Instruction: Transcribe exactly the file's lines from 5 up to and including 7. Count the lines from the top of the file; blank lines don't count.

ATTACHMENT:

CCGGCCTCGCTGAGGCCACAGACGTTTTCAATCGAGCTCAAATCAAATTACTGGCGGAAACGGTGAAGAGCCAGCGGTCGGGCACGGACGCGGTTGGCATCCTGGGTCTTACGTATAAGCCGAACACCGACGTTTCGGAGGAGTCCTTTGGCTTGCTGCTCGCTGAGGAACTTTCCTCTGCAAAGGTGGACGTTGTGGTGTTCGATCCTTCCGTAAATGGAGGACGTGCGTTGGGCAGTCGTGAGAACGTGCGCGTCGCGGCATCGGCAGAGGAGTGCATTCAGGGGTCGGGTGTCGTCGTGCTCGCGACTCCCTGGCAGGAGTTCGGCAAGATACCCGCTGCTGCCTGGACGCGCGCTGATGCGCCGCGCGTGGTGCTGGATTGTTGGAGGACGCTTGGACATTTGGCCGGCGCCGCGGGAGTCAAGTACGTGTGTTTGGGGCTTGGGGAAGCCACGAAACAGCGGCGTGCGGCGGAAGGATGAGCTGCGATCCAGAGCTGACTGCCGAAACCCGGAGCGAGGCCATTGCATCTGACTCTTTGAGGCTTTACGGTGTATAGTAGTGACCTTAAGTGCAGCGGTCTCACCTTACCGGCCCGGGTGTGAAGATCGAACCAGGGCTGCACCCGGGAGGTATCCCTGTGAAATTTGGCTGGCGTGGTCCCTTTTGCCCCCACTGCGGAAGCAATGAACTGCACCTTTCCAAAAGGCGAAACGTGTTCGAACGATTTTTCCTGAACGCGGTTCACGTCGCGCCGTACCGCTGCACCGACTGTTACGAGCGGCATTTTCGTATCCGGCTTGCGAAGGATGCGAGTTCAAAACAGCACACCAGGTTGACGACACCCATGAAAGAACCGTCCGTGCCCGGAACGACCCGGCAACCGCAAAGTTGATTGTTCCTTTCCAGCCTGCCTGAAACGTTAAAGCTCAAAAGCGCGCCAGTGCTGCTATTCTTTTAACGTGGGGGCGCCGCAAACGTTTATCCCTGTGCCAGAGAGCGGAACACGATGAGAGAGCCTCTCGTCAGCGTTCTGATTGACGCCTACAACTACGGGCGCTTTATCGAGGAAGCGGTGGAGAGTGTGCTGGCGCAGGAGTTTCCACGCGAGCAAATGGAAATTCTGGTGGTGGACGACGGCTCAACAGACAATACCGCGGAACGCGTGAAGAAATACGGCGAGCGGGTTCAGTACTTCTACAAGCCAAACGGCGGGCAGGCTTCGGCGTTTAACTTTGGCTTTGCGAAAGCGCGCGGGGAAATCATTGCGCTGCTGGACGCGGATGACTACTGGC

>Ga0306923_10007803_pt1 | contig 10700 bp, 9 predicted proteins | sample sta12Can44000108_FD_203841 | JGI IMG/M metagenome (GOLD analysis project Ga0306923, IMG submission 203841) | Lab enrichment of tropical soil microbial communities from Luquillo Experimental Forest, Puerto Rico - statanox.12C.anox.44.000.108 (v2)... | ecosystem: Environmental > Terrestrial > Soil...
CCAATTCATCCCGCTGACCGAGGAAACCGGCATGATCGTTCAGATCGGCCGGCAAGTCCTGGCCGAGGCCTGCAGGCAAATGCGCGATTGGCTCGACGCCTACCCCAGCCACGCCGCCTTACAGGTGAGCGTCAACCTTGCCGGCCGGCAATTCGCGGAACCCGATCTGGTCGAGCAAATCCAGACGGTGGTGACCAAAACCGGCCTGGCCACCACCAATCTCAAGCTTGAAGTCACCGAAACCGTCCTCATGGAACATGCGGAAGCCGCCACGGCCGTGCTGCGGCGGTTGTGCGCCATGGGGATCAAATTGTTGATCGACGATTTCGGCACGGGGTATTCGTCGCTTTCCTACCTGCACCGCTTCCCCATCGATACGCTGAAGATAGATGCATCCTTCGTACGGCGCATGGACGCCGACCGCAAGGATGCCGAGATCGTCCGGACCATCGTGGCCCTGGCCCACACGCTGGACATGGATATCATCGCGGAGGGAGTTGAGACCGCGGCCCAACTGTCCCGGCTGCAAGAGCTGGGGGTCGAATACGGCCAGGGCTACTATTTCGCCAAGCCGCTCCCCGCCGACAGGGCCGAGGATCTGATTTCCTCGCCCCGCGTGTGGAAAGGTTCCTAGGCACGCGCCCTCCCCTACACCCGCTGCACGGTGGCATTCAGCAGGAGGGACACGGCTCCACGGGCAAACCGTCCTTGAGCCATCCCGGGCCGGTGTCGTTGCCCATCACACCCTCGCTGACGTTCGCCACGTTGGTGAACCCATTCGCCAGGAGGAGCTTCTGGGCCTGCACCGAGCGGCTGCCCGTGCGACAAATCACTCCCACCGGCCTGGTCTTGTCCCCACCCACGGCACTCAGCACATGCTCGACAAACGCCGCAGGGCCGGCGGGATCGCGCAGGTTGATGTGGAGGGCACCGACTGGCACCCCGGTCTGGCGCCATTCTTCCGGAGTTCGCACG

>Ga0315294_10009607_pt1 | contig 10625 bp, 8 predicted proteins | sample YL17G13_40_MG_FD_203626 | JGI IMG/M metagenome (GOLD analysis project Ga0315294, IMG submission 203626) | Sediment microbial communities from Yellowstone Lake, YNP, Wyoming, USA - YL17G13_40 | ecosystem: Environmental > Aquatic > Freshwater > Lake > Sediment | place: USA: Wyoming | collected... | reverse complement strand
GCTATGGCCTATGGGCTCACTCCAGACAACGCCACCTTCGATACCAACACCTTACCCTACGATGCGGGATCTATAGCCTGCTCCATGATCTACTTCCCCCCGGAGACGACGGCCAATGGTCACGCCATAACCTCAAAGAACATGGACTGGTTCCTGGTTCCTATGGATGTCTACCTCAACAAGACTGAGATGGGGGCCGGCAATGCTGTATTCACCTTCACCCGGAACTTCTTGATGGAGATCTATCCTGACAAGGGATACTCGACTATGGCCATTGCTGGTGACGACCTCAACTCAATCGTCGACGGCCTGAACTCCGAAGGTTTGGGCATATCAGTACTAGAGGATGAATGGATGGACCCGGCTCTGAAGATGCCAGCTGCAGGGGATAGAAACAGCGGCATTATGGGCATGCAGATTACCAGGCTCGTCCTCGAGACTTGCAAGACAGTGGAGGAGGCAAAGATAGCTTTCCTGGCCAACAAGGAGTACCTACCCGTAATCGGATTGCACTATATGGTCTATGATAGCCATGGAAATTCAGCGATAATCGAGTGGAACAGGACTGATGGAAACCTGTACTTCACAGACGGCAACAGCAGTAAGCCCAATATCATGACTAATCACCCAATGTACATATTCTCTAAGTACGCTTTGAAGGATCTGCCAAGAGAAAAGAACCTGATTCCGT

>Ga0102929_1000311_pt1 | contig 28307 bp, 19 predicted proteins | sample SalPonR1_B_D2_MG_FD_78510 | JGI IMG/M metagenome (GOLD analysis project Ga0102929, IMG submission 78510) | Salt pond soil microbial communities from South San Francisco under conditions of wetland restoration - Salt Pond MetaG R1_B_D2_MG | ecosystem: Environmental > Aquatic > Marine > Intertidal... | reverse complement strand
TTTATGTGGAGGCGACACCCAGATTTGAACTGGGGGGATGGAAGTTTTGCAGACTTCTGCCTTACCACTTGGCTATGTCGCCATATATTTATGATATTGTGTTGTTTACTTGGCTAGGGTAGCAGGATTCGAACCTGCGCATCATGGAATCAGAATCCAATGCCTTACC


GCTATGGCCTATGGGCTCACTCCAGACAACGCCACCTTCGATACCAACACCTTACCCTACGATGCGGGATCTATAGCCTGCTCCATGATCTACTTCCCCCCGGAGACGACGGCCAATGGTCACGCCATAACCTCAAAGAACATGGACTGGTTCCTGGTTCCTATGGATGTCTACCTCAACAAGACTGAGATGGGGGCCGGCAATGCTGTATTCACCTTCACCCGGAACTTCTTGATGGAGATCTATCCTGACAAGGGATACTCGACTATGGCCATTGCTGGTGACGACCTCAACTCAATCGTCGACGGCCTGAACTCCGAAGGTTTGGGCATATCAGTACTAGAGGATGAATGGATGGACCCGGCTCTGAAGATGCCAGCTGCAGGGGATAGAAACAGCGGCATTATGGGCATGCAGATTACCAGGCTCGTCCTCGAGACTTGCAAGACAGTGGAGGAGGCAAAGATAGCTTTCCTGGCCAACAAGGAGTACCTACCCGTAATCGGATTGCACTATATGGTCTATGATAGCCATGGAAATTCAGCGATAATCGAGTGGAACAGGACTGATGGAAACCTGTACTTCACAGACGGCAACAGCAGTAAGCCCAATATCATGACTAATCACCCAATGTACATATTCTCTAAGTACGCTTTGAAGGATCTGCCAAGAGAAAAGAACCTGATTCCGT

>Ga0102929_1000311_pt1 | contig 28307 bp, 19 predicted proteins | sample SalPonR1_B_D2_MG_FD_78510 | JGI IMG/M metagenome (GOLD analysis project Ga0102929, IMG submission 78510) | Salt pond soil microbial communities from South San Francisco under conditions of wetland restoration - Salt Pond MetaG R1_B_D2_MG | ecosystem: Environmental > Aquatic > Marine > Intertidal... | reverse complement strand
TTTATGTGGAGGCGACACCCAGATTTGAACTGGGGGGATGGAAGTTTTGCAGACTTCTGCCTTACCACTTGGCTATGTCGCCATATATTTATGATATTGTGTTGTTTACTTGGCTAGGGTAGCAGGATTCGAACCTGCGCATCATGGAATCAGAATCCAATGCCTTACC